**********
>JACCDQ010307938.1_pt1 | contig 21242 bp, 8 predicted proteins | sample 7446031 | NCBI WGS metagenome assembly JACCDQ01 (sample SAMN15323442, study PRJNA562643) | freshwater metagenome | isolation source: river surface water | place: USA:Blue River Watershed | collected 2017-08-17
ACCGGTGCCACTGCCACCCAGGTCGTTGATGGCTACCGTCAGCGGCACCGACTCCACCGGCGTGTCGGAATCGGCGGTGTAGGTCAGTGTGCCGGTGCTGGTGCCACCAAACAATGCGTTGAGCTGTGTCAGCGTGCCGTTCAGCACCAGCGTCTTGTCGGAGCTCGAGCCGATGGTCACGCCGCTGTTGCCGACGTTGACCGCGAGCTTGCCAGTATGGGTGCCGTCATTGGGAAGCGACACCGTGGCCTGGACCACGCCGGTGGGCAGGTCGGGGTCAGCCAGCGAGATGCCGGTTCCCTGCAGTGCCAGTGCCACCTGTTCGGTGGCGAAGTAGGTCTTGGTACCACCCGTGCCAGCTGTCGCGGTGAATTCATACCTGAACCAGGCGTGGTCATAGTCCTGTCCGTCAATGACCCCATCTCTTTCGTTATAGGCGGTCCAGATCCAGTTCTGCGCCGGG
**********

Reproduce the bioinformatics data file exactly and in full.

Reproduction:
>JACCDQ010307938.1_pt1 | contig 21242 bp, 8 predicted proteins | sample 7446031 | NCBI WGS metagenome assembly JACCDQ01 (sample SAMN15323442, study PRJNA562643) | freshwater metagenome | isolation source: river surface water | place: USA:Blue River Watershed | collected 2017-08-17
ACCGGTGCCACTGCCACCCAGGTCGTTGATGGCTACCGTCAGCGGCACCGACTCCACCGGCGTGTCGGAATCGGCGGTGTAGGTCAGTGTGCCGGTGCTGGTGCCACCAAACAATGCGTTGAGCTGTGTCAGCGTGCCGTTCAGCACCAGCGTCTTGTCGGAGCTCGAGCCGATGGTCACGCCGCTGTTGCCGACGTTGACCGCGAGCTTGCCAGTATGGGTGCCGTCATTGGGAAGCGACACCGTGGCCTGGACCACGCCGGTGGGCAGGTCGGGGTCAGCCAGCGAGATGCCGGTTCCCTGCAGTGCCAGTGCCACCTGTTCGGTGGCGAAGTAGGTCTTGGTACCACCCGTGCCAGCTGTCGCGGTGAATTCATACCTGAACCAGGCGTGGTCATAGTCCTGTCCGTCAATGACCCCATCTCTTTCGTTATAGGCGGTCCAGATCCAGTTCTGCGCCGGG